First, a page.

This man wants to destroy Amazon

August 2, 2012, 2:28 PM UTC

By Michael Fitzpatrick, contributor

FORTUNE — “Destroy Amazon” is not the kind of slogan often brandished on the typically courtier-like Japanese boss’s attire. But Hiroshi “Micky” Mikitani is no normal Japanese CEO.

As head of Japan’s biggest internet company, Rakuten, and the third largest ecommerce marketplace company worldwide, the maverick 46-year-old long ago rejected the tenebrous style of business that has shaped Japan. Instead, this Harvard-educated, young iconoclast has opted for a more aggressive Anglo-Saxon modus operandi. Mikitani is unafraid of red-blooded entrepreneurship and, unlike “Old Japan” bosses, he enjoys the limelight.

Hence the “Destroy” T-shirt, which made its debut at Tokyo’s book fair in July where Mikitani launched, with Canadian e-reader maker Kobo, Japan’s fist successful attempt to jumpstart the e-book business which never really materialized in Japan.

The Amazon (AMZN) taunt, written in Japanese, may be in jest. But because Rakuten is Amazon’s only real competition at home and worldwide there is some iron to add to that levity. Mikitani’s aim, as he as stated repeatedly, is to build the world’s biggest internet company, no less. Now, as owner of the world’s third most popular ereader, Kobo, he is starting with a colossal offensive on Amazon’s turf. “We plan to expand abroad massively,” he says, in his Japanese-tinted American drawl, about his plans for his e-commerce site and Kobo which he recently bought for $315 million.

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“We are already in 10 countries but we plan to be in more than 27 countries in five years,” he goes on. “Kobo will be launched in more than 27 countries that is for sure next year.”

Rakuten has used its compatriot status to make pacts with Japanese publishers reluctant to deal with outsiders it seems. Leaving Amazon very much behind. Now, along with his Kobo incursion, Mikitani wants to bring his successful “B2B2C” business model — which unlike Amazon eschews a warehousing function — to merchants outside of Japan. “How does Amazon work? It’s just a giant vending machine. Product centered,” he says. “They create a huge catalogue. You sell on there, but if it sells well, Amazon will then be your competitor. That’s the strategy of most e-commerce sites. Rakuten is shop-centered. Amazon is a supermarket.”

Mikitani is counting on his retailer-friendly model wining over merchants and punters alike. He has already had success in the UK and in France and says the French have now adopted Rakuten’s business model.“Amazon’s model is its own worse enemy,” he says.

Figures from Rakuten’s operations in Japan appear to bolster his claims. Mikitani founded Rakuten in 1997 and quickly built the enterprise into Japan’s largest online retailer, employing more than 8,000 people. With a value of about $13 billion, its annual revenues are up 177% since 2007, to $4.75 billion in 2011. The company offers more items than most supermarkets, department stores and convenience stores combined in Japan. The site will sell you anything from eggs to samurai armor. Amazon’s sales in Japan, according to one estimate, are about $1.9 billion.

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Despite the bravado, it hasn’t been all success for Japan’s youngest billionaire. A foray into the Chinese market went wayward after partnering with search engine Baidu. That business has now been abandoned. There could be more trouble ahead for Mikitani as Rakuten, which translates to “optimist,” further tests its ambitions, says Tokyo-based tech consultant Serkan Toto. “The recently closed [joint venture] with Baidu in China might not be the first big failure for Rakuten outside Japan,” he says. There has never been a web or mobile company from Japan that has ever gained foothold in the US, he adds.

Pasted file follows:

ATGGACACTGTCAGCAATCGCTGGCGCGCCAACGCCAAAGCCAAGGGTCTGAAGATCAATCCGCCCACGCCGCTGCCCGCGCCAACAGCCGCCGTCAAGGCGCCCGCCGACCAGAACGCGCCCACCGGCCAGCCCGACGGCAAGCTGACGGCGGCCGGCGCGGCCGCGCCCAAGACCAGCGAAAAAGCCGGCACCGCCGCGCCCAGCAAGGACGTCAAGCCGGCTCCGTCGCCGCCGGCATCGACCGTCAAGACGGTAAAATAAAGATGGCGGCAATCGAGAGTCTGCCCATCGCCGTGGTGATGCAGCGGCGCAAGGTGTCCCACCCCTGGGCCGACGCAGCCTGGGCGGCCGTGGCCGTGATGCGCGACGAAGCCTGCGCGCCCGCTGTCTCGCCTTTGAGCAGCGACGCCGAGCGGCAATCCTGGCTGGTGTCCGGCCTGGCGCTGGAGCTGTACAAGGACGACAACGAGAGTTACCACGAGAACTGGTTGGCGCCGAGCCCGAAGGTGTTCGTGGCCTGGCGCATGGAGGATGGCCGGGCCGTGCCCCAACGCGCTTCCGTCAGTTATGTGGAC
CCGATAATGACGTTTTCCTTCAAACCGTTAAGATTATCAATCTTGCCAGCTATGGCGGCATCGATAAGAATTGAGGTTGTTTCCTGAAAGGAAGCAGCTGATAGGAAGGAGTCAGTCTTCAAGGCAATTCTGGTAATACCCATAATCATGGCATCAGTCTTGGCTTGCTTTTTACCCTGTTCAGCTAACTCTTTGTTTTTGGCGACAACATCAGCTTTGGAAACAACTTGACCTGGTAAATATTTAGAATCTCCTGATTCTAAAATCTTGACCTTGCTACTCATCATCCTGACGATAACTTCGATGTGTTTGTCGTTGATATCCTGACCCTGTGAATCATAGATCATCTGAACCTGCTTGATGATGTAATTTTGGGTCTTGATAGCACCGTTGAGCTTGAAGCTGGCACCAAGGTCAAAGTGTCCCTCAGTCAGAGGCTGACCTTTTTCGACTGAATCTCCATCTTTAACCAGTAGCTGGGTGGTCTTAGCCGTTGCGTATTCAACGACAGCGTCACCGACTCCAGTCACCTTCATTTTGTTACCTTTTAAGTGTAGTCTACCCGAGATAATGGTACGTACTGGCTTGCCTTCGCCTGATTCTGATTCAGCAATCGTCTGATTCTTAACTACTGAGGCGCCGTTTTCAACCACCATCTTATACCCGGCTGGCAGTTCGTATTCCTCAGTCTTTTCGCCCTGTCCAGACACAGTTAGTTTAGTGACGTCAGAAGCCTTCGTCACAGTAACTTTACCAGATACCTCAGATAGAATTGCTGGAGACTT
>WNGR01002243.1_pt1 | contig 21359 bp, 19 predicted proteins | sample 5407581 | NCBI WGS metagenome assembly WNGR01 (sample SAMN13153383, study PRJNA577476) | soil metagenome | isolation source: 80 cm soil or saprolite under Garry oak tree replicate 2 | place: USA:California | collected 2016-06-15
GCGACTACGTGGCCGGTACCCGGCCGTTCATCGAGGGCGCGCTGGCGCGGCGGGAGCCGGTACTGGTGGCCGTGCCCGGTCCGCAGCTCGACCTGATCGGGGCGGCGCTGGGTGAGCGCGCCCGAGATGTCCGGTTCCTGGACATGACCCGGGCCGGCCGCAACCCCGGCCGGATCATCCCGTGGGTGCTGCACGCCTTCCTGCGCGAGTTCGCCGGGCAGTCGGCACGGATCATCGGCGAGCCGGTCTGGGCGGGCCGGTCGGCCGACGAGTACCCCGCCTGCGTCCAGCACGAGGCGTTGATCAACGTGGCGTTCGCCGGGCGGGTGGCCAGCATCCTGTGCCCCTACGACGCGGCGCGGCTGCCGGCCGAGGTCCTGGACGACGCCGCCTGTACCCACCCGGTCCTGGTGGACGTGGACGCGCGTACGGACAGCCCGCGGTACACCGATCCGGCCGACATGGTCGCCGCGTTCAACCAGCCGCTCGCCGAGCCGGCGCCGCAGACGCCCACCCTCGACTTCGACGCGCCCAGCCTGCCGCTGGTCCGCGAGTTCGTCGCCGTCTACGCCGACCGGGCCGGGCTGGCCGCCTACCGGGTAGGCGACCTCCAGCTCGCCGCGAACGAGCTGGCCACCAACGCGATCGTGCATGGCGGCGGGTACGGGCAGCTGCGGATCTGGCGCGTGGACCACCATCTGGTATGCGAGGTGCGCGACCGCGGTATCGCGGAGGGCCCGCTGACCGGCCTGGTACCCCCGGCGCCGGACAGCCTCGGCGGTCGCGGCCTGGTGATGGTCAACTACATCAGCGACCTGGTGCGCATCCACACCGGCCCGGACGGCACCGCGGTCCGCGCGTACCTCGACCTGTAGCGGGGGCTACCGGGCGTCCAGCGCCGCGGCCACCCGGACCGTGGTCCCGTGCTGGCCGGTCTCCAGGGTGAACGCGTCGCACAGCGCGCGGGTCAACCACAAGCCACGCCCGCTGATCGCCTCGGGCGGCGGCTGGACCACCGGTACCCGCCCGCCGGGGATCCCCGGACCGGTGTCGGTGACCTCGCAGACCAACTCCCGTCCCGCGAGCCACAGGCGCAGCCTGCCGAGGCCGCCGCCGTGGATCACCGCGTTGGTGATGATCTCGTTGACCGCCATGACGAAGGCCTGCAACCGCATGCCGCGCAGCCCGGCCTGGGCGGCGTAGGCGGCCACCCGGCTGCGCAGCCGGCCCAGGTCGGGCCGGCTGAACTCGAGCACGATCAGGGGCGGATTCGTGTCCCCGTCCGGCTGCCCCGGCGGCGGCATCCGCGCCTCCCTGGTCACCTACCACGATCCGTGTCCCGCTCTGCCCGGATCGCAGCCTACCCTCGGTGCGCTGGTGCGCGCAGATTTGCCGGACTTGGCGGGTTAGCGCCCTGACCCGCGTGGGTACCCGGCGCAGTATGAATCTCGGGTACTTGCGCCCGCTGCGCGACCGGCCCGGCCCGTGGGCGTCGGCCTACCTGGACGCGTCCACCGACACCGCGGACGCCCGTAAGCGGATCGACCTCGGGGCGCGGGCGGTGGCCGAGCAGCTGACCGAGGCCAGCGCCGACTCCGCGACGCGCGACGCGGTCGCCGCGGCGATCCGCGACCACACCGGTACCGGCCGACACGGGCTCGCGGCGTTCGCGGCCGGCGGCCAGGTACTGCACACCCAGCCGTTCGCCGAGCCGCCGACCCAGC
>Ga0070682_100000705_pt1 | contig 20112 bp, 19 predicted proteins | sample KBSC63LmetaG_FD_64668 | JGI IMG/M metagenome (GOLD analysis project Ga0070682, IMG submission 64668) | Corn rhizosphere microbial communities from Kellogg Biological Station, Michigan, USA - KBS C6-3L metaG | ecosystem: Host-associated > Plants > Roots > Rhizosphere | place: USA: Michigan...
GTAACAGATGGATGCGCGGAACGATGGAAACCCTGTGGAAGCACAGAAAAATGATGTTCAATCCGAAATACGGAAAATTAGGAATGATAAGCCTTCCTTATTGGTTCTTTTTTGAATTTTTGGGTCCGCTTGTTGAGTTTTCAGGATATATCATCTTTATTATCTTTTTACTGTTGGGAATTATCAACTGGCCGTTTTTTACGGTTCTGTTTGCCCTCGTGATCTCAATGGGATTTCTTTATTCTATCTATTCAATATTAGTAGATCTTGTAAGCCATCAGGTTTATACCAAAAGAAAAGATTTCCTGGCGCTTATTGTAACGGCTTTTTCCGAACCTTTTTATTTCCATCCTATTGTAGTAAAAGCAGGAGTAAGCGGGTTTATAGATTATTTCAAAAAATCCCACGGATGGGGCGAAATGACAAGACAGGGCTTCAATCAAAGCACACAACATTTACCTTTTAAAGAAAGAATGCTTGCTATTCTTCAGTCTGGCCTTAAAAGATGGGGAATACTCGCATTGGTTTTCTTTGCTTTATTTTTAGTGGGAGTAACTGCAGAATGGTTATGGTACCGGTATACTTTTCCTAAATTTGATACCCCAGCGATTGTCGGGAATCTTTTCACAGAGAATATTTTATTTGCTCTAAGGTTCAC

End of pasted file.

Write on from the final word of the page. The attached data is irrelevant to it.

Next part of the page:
In his favour, there has never been a company, save for Uniqlo — who do very well internationally — that has made integration with the global market by speaking English a priority as Rakuten has. “To do this we are pushing forward our, what I call, Englishization project. Converting our language of communication from Japanese to English. Many (in Japan) thought this was crazy idea but they are coming around and they too are thinking they will pursue such a change as well,” explains Mikitani.

Meanwhile, out-of-the blue tie-ups with firms such as Pinterest which lets users clip images to a handsomely designed virtual pinboard, shows that Mikitani is capable of being savvy in his search for opportunities. “The main goal here is showcase products listed on Rakuten to users off the site, on Pinterest, and turn those users into buyers and ultimately Rakuten members,” explains Toto.

Pinterest could help in Mikitani’s drive to bring more foreigners (pictures don’t have a language barrier) and even more Japanese shoppers to his sites. But why did American Pinterest hook up with Rakuten? Mikitani says it was chemistry and as an entrepreneur’s entrepreneur he liked the fact Pinterest had so few employees. “Pinterest share our vision for the internet. They got the impression that we are different, and that helped to get us aligned,” he says.

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To challenge American internet retail dominance, Rakuten is aggressively recruiting foreign nationals and partnering with non-Japanese firms across the globe. Success seems like a tall order but it’s clear Mikitani won’t stop trying. “We will be six to five times larger than we are now in five years. Other companies like us, like Uniqlo; other aggressive Japanese firms are emerging and those will set a precedent and set the trend.”